Now all I needed was a portable propane grill that was powerful, not too bulky, high-quality, and functional.
Easier said than done. I looked at many name brands, including Coleman, Char-Broil, Weber, and NexGrill (a sister brand of Jenn-Air). Some had great BTU ratings (the NexGrill boasts 20,000 and has 2 burners with separate controls). Some were clever (the Coleman Road Trip has an integrated stand that scissors down, so you don't need to use up valuable table space). Some were cheap (the Char-Broil at $30 via Amazon—with the savings you could buy a lot of top sirloin . . .). Some were compact (the Fuego Element closes like a sleek clamshell and is just 9x12).
But in the end my eye was caught by the Napoleon PTSS165P portable grill ($189 MSRP), built for the demanding marine environment (you can order very pricey sailboat cockpit mounts for it). Runner up was the NexGrill (model 820-0015, $180 at Home Depot) but reviews on Amazon indicated the finish quality was poor, with some users claiming not all parts are stainless, or were flimsy with sharp edges. The quality of the Napoleon looked so good, I decided to take a gamble on its 9,000 BTUs (compared to twice that for the NexGrill) and single burner control.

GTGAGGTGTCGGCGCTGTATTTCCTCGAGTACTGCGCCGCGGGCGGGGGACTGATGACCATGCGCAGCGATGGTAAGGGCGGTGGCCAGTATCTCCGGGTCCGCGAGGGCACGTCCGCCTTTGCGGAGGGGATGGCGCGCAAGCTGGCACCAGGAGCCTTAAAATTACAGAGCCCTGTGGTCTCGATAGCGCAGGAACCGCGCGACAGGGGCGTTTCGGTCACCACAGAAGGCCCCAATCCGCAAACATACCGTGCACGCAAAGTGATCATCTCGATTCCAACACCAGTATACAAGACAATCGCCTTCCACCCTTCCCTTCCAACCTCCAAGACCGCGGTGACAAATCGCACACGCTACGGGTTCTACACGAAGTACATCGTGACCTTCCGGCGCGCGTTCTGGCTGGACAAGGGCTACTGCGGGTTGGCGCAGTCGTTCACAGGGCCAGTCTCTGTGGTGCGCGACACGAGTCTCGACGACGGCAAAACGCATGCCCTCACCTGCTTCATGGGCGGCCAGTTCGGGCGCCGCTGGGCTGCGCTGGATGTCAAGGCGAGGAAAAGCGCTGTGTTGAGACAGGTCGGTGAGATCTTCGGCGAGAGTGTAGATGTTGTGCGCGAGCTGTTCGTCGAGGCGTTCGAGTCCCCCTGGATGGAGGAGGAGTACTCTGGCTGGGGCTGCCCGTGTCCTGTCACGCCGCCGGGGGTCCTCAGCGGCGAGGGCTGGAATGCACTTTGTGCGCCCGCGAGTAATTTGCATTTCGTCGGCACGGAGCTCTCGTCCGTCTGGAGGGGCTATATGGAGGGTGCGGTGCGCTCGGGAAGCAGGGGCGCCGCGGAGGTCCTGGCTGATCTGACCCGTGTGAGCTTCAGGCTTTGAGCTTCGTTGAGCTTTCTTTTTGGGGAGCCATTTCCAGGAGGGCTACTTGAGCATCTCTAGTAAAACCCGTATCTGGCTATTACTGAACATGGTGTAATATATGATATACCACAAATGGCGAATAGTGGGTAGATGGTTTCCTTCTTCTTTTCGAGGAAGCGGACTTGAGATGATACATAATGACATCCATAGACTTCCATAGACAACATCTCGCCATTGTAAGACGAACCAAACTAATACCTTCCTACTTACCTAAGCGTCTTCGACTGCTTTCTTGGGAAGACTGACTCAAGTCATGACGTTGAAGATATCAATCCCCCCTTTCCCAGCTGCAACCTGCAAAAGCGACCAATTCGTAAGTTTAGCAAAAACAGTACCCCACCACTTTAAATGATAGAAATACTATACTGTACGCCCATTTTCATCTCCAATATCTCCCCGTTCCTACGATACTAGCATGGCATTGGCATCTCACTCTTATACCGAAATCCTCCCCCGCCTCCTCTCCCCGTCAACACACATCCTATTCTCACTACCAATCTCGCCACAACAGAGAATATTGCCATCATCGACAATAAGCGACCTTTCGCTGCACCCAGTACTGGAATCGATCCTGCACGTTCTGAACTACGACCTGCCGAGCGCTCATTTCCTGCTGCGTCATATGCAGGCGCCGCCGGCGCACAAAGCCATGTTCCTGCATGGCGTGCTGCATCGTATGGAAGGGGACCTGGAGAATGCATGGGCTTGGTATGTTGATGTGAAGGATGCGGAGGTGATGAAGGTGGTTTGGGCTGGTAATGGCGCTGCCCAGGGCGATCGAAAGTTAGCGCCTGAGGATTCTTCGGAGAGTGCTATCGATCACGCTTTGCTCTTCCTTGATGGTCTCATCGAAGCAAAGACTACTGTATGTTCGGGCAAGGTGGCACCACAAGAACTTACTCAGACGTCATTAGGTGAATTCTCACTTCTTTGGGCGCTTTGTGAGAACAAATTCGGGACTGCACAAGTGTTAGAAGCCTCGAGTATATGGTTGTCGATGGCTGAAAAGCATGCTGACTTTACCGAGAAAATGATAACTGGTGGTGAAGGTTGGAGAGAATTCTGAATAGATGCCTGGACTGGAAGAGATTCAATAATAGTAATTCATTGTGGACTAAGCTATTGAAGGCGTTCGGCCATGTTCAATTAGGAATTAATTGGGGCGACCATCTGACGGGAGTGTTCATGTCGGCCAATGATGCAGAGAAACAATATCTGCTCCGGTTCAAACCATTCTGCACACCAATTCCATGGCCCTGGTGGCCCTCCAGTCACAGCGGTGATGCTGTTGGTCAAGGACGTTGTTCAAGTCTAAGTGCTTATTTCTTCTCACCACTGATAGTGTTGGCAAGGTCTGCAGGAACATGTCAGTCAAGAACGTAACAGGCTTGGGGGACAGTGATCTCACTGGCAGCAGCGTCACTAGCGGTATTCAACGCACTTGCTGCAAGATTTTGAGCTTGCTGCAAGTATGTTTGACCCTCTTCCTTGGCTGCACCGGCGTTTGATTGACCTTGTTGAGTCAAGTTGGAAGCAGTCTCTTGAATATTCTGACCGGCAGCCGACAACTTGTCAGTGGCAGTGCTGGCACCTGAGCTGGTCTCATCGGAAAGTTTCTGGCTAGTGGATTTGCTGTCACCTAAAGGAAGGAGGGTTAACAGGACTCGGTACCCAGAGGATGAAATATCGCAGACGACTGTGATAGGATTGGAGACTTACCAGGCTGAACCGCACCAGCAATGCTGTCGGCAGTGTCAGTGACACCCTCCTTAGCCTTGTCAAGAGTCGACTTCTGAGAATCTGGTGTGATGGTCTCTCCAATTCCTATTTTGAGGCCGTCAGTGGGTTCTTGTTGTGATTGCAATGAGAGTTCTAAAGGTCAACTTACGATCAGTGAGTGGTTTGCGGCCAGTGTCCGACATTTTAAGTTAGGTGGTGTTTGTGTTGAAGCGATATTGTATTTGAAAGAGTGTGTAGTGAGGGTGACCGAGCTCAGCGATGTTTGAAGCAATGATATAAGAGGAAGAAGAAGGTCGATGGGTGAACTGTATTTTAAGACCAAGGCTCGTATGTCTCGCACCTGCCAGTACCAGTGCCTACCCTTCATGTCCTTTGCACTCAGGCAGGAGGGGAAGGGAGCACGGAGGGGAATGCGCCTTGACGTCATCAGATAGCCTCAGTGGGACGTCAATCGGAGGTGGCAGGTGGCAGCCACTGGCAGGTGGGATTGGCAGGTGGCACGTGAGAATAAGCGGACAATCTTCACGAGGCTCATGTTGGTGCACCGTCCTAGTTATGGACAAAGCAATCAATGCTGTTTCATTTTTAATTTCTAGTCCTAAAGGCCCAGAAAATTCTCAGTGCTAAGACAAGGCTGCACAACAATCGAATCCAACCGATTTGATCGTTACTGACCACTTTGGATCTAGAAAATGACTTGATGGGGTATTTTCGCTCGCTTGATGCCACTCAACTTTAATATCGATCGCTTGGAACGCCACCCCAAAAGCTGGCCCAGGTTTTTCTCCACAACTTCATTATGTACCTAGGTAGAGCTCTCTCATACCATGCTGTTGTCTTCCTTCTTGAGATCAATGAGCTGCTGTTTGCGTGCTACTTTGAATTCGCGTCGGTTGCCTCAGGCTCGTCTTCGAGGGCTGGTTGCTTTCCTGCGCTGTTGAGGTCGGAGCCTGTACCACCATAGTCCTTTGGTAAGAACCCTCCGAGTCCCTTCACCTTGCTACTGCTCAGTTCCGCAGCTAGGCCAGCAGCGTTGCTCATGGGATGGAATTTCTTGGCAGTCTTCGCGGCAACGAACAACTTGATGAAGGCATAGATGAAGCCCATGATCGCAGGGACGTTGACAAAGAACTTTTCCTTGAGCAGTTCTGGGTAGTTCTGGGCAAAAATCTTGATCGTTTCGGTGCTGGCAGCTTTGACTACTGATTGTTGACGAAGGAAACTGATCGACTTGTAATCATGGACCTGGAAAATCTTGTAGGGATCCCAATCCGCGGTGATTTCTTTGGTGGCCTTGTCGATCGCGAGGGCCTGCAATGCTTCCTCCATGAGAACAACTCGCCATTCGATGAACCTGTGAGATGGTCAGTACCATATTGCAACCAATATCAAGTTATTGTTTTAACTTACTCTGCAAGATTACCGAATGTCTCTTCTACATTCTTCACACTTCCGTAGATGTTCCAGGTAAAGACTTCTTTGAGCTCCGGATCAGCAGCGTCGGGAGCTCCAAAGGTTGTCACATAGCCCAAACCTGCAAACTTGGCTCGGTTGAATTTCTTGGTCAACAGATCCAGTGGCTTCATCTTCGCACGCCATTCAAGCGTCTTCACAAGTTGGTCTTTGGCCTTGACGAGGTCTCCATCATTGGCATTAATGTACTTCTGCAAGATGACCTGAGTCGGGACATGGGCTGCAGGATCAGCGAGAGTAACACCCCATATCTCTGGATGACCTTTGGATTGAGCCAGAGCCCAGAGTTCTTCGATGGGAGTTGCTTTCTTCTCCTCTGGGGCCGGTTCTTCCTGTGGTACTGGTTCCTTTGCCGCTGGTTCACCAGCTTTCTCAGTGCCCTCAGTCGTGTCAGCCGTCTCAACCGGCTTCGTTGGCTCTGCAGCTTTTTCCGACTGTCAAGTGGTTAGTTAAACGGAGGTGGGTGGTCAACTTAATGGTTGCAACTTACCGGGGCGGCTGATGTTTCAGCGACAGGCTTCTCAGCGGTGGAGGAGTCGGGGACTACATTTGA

The finish quality of the Napoleon is beyond reproach: folded and riveted corners, smoothly finished vent holes, and sturdy (not at all "tinny") 304 stainless throughout.
Details like the high-quality latch and rivets won me over.
The four-inch legs are anchored with stainless bolts, and pivot flush to the bottom for storage. Only complaint: they do scratch the tabletop, so we're going to coat the bases in Plasti-Dip.
The handle stays cool even after long periods of cooking. However, it's on the wrong side for a right-handed person (when grilling, you usually hold a utensil in your right hand and would use your left to open the grill to check cooking progress). The pietzo-igniter stopped working after the first night. The propane regulator is also on this side. The Napoleon only comes with a mount for small 1-pound canisters; we had to buy a 5-foot hose to connect it to our 10-pound tank.